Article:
Stay invested, be selective and stick to a long-term wealth plan – that’s the UBS advice, writes Josef Stadler
Levels of optimism in the market are beginning to wear thin at this late stage of the business cycle and this applies to ultra high-net-worth investors too. Our billionaire clients generally believe there will be growth this year, just not much of it. And the geopolitical risks we saw gather last year are becoming harder to ignore – many are concerned they will start to bubble to the surface.
A few years ago we released a report, ‘The Great Opportunity’, which examined how ultra high-net-worth individuals (UHNWs) approach investment. It showed that for this category of investor, the normal rules do not apply.
Because of the scale of their wealth, they can be benchmark-agnostic, more illiquid and more long-termist in their outlook than an average or even high-net-worth investor. Our clients’ strategic asset allocation is set up to withstand short-term volatility or localised shocks.
Yet there are always immediate opportunities and threats to be managed. So how are billionaires responding to today’s challenges?
Firstly, diversification: we have long talked about the benefits of holding a varied, balanced portfolio in terms of asset and geography. At our latest Industry Leaders Network event, in which we bring together some of the world’s leading players in the global economy, this is being reflected back at us more than ever. Attendees seem ready to look broader and commit to shaking up their portfolio in a way they have not before.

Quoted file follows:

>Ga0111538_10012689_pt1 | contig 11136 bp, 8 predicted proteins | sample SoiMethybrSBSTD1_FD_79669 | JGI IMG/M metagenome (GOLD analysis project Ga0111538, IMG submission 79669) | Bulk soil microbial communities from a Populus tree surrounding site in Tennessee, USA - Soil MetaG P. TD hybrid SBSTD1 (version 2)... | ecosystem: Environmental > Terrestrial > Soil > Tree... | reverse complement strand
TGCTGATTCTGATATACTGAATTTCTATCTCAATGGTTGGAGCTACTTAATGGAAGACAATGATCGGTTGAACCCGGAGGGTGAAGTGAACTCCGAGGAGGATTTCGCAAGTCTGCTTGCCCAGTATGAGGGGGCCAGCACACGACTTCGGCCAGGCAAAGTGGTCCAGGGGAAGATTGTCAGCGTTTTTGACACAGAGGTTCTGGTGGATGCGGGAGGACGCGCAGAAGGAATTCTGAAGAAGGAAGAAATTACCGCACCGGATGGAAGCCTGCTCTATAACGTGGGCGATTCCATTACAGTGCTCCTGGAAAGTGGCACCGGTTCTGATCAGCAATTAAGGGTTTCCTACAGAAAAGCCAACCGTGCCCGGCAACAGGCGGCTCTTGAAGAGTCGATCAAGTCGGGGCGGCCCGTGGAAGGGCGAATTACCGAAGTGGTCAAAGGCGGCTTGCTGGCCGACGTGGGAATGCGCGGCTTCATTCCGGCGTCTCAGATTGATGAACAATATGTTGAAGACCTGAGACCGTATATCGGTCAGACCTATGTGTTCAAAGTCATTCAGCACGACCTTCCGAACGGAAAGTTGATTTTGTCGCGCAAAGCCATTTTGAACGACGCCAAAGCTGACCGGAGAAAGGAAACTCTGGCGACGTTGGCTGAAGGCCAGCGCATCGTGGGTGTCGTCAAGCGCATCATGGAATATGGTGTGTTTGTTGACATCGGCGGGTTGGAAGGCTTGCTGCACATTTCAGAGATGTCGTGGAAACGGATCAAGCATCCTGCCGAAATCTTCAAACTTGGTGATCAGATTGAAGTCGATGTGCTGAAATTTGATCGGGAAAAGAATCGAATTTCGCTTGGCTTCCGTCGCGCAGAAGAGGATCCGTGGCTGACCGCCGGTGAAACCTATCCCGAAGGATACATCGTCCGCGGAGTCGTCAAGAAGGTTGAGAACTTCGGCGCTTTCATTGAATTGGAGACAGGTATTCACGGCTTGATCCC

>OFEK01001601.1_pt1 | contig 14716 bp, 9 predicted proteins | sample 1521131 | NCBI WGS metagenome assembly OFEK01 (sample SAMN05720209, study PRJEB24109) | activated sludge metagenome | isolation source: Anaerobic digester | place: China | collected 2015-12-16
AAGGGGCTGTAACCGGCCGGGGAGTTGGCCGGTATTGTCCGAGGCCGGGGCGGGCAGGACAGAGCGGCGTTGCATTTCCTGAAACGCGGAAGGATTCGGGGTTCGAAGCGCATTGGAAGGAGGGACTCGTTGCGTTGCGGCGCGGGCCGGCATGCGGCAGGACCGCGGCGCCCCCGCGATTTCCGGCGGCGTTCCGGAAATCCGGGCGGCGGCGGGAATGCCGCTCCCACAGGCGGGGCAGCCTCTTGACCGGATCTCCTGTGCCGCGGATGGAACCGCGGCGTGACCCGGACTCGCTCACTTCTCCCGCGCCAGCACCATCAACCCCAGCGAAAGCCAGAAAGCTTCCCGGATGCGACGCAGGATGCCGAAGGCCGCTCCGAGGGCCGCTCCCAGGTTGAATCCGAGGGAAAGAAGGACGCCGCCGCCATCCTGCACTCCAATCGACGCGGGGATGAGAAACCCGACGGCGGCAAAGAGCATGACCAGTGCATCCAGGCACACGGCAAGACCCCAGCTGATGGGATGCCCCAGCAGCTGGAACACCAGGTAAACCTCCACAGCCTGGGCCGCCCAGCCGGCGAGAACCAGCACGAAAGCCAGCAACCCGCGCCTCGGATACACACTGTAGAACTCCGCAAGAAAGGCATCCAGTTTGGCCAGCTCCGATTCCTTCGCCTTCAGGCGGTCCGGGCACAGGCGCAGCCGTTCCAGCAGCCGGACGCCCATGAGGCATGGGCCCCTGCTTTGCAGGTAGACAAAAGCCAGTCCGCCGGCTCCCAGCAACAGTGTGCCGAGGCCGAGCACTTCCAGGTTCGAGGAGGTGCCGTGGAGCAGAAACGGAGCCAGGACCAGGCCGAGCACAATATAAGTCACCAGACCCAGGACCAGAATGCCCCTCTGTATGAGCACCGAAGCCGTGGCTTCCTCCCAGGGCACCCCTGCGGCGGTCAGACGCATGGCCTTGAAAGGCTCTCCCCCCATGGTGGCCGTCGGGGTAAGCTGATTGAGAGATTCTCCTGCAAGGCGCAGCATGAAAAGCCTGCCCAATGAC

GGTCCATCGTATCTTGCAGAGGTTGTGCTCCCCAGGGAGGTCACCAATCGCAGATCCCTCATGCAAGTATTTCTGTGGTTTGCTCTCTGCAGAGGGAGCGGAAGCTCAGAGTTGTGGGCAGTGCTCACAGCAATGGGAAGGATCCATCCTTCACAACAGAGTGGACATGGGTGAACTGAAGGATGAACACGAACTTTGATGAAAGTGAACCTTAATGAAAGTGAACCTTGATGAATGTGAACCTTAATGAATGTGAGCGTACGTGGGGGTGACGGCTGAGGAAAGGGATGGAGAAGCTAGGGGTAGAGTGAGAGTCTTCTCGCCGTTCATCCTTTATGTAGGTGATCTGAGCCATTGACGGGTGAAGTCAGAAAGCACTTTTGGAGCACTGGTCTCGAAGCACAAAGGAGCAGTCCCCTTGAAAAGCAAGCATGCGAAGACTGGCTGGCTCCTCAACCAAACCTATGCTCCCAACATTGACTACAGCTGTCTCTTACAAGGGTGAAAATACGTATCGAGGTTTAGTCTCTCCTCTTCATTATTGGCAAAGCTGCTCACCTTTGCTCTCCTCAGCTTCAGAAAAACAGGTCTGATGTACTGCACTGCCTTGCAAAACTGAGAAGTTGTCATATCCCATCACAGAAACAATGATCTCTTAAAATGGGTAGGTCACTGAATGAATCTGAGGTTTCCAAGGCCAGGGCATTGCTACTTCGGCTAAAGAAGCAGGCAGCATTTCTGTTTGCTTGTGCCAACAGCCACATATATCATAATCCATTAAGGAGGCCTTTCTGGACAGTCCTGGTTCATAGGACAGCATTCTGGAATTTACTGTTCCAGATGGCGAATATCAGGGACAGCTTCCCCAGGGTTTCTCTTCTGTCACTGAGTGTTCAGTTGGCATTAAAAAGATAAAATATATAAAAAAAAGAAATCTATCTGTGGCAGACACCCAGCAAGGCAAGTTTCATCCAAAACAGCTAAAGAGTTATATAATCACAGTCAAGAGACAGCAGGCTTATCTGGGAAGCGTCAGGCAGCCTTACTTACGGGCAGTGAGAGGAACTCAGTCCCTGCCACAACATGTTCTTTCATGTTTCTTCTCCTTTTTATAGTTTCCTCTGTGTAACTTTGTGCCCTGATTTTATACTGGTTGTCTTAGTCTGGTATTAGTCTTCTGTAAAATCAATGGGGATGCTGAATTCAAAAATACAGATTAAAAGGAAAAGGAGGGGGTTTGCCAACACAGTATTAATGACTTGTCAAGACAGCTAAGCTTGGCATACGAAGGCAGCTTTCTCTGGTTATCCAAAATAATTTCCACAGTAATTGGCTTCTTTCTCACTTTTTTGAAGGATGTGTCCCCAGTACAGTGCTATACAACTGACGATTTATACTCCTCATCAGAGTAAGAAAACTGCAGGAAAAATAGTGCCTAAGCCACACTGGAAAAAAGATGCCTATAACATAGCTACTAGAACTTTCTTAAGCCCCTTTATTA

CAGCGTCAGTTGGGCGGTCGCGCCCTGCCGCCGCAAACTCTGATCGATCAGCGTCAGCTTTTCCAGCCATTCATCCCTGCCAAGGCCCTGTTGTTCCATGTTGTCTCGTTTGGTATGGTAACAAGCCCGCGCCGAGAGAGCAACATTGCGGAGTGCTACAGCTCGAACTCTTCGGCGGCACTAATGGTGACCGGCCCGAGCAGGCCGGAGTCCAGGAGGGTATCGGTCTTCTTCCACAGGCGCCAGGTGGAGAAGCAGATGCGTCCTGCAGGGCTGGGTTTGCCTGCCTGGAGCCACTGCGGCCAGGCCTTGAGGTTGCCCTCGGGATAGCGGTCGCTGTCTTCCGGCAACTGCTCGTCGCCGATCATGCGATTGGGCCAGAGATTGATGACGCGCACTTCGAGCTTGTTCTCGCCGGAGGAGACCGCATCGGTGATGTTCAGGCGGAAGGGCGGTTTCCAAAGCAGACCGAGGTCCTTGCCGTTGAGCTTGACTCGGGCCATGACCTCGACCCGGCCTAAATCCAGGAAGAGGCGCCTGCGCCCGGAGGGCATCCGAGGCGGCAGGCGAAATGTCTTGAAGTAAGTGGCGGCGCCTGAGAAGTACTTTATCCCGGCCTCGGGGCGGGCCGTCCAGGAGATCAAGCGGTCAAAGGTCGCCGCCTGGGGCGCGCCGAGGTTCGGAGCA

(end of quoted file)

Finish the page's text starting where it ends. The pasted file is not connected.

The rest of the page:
Emerging markets are still seen as an opportunity. Last year’s roll-call of bad news for emerging markets – a stronger US dollar, higher US Federal Reserve rates, weakening Chinese growth and the US/China trade dispute – are largely now priced in and their effects are only likely to diminish or even reverse this year.
The particular focus is Asia and, more specifically, China. The economic momentum there is still significant. As our Billionaires Report has shown, the scale and depth of wealth accumulation and the entrepreneurial energy across the region are huge. There were only 16 Chinese billionaires as recently as 2006. Today, they number 373 – nearly one in five of the global total.
It is our view that doubts around China’s short to medium-term prospects are overdone and we can expect further fiscal and monetary stimulus if growth continues to flag.
Secondly, it is about making use of volatility. Not being constrained by the normal rules of liquidity and regulation means that UHNWs are able to make the most of short-term market moves, systematically selling call and put options for example. We can expect more market gyrations this year and our clients are poised to exploit them.
Finally, billionaires are looking through volatility. The financial markets are not necessarily rational and they only tell us so much. Equipped with their illiquidity premium, UHNWs are taking an increasing interest in private markets and opportunities in the real economy. Added to that, there is a growing interest in sustainable and impact investing. As product offers and investment capabilities in this area have progressed, it is no longer the case that you have to choose between your values and your money – Ultra wealthy investors are newly receptive.
None of us can be 100 per cent confident about what this year will bring. But our own advice, for now, remains consistent. Stay invested, be selective and stick to a long-term wealth plan.
Josef Stadler is head of Ultra High Net Worth at UBS